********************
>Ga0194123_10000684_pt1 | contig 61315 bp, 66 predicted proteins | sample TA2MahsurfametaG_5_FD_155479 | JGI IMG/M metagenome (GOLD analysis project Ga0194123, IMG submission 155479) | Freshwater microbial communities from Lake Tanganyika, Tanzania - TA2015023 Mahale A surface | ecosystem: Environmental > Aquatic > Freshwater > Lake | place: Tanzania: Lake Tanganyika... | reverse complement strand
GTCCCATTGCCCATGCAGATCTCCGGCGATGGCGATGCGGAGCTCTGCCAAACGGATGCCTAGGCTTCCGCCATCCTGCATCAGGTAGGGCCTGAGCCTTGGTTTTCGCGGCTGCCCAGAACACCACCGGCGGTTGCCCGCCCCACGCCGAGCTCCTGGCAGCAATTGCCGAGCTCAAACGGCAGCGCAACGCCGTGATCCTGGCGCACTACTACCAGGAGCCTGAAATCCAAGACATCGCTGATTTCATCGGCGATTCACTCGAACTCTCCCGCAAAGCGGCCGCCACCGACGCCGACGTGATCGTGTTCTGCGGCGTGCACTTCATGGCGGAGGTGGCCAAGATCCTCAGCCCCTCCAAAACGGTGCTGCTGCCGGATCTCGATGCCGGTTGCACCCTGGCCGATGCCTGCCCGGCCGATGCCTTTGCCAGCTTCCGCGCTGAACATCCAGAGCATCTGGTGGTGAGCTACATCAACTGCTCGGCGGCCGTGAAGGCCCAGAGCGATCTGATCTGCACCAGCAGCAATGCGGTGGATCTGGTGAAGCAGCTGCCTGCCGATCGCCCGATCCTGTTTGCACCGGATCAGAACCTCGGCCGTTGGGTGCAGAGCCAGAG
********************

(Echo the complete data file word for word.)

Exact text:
>Ga0194123_10000684_pt1 | contig 61315 bp, 66 predicted proteins | sample TA2MahsurfametaG_5_FD_155479 | JGI IMG/M metagenome (GOLD analysis project Ga0194123, IMG submission 155479) | Freshwater microbial communities from Lake Tanganyika, Tanzania - TA2015023 Mahale A surface | ecosystem: Environmental > Aquatic > Freshwater > Lake | place: Tanzania: Lake Tanganyika... | reverse complement strand
GTCCCATTGCCCATGCAGATCTCCGGCGATGGCGATGCGGAGCTCTGCCAAACGGATGCCTAGGCTTCCGCCATCCTGCATCAGGTAGGGCCTGAGCCTTGGTTTTCGCGGCTGCCCAGAACACCACCGGCGGTTGCCCGCCCCACGCCGAGCTCCTGGCAGCAATTGCCGAGCTCAAACGGCAGCGCAACGCCGTGATCCTGGCGCACTACTACCAGGAGCCTGAAATCCAAGACATCGCTGATTTCATCGGCGATTCACTCGAACTCTCCCGCAAAGCGGCCGCCACCGACGCCGACGTGATCGTGTTCTGCGGCGTGCACTTCATGGCGGAGGTGGCCAAGATCCTCAGCCCCTCCAAAACGGTGCTGCTGCCGGATCTCGATGCCGGTTGCACCCTGGCCGATGCCTGCCCGGCCGATGCCTTTGCCAGCTTCCGCGCTGAACATCCAGAGCATCTGGTGGTGAGCTACATCAACTGCTCGGCGGCCGTGAAGGCCCAGAGCGATCTGATCTGCACCAGCAGCAATGCGGTGGATCTGGTGAAGCAGCTGCCTGCCGATCGCCCGATCCTGTTTGCACCGGATCAGAACCTCGGCCGTTGGGTGCAGAGCCAGAG